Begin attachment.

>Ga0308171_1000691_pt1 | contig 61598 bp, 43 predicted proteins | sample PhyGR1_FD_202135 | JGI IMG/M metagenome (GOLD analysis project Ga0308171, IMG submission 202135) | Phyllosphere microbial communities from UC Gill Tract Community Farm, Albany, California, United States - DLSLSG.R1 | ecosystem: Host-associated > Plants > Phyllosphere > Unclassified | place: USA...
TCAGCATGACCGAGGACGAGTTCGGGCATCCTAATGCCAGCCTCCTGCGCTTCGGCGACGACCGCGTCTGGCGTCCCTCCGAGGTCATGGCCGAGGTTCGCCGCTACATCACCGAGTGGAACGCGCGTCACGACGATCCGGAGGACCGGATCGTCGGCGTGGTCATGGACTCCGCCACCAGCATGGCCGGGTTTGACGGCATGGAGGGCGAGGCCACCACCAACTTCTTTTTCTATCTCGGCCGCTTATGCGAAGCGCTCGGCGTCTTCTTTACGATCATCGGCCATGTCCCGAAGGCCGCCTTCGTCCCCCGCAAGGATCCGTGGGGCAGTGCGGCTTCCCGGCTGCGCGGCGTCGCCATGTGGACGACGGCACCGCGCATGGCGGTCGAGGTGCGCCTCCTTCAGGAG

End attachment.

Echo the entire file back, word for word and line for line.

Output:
>Ga0308171_1000691_pt1 | contig 61598 bp, 43 predicted proteins | sample PhyGR1_FD_202135 | JGI IMG/M metagenome (GOLD analysis project Ga0308171, IMG submission 202135) | Phyllosphere microbial communities from UC Gill Tract Community Farm, Albany, California, United States - DLSLSG.R1 | ecosystem: Host-associated > Plants > Phyllosphere > Unclassified | place: USA...
TCAGCATGACCGAGGACGAGTTCGGGCATCCTAATGCCAGCCTCCTGCGCTTCGGCGACGACCGCGTCTGGCGTCCCTCCGAGGTCATGGCCGAGGTTCGCCGCTACATCACCGAGTGGAACGCGCGTCACGACGATCCGGAGGACCGGATCGTCGGCGTGGTCATGGACTCCGCCACCAGCATGGCCGGGTTTGACGGCATGGAGGGCGAGGCCACCACCAACTTCTTTTTCTATCTCGGCCGCTTATGCGAAGCGCTCGGCGTCTTCTTTACGATCATCGGCCATGTCCCGAAGGCCGCCTTCGTCCCCCGCAAGGATCCGTGGGGCAGTGCGGCTTCCCGGCTGCGCGGCGTCGCCATGTGGACGACGGCACCGCGCATGGCGGTCGAGGTGCGCCTCCTTCAGGAG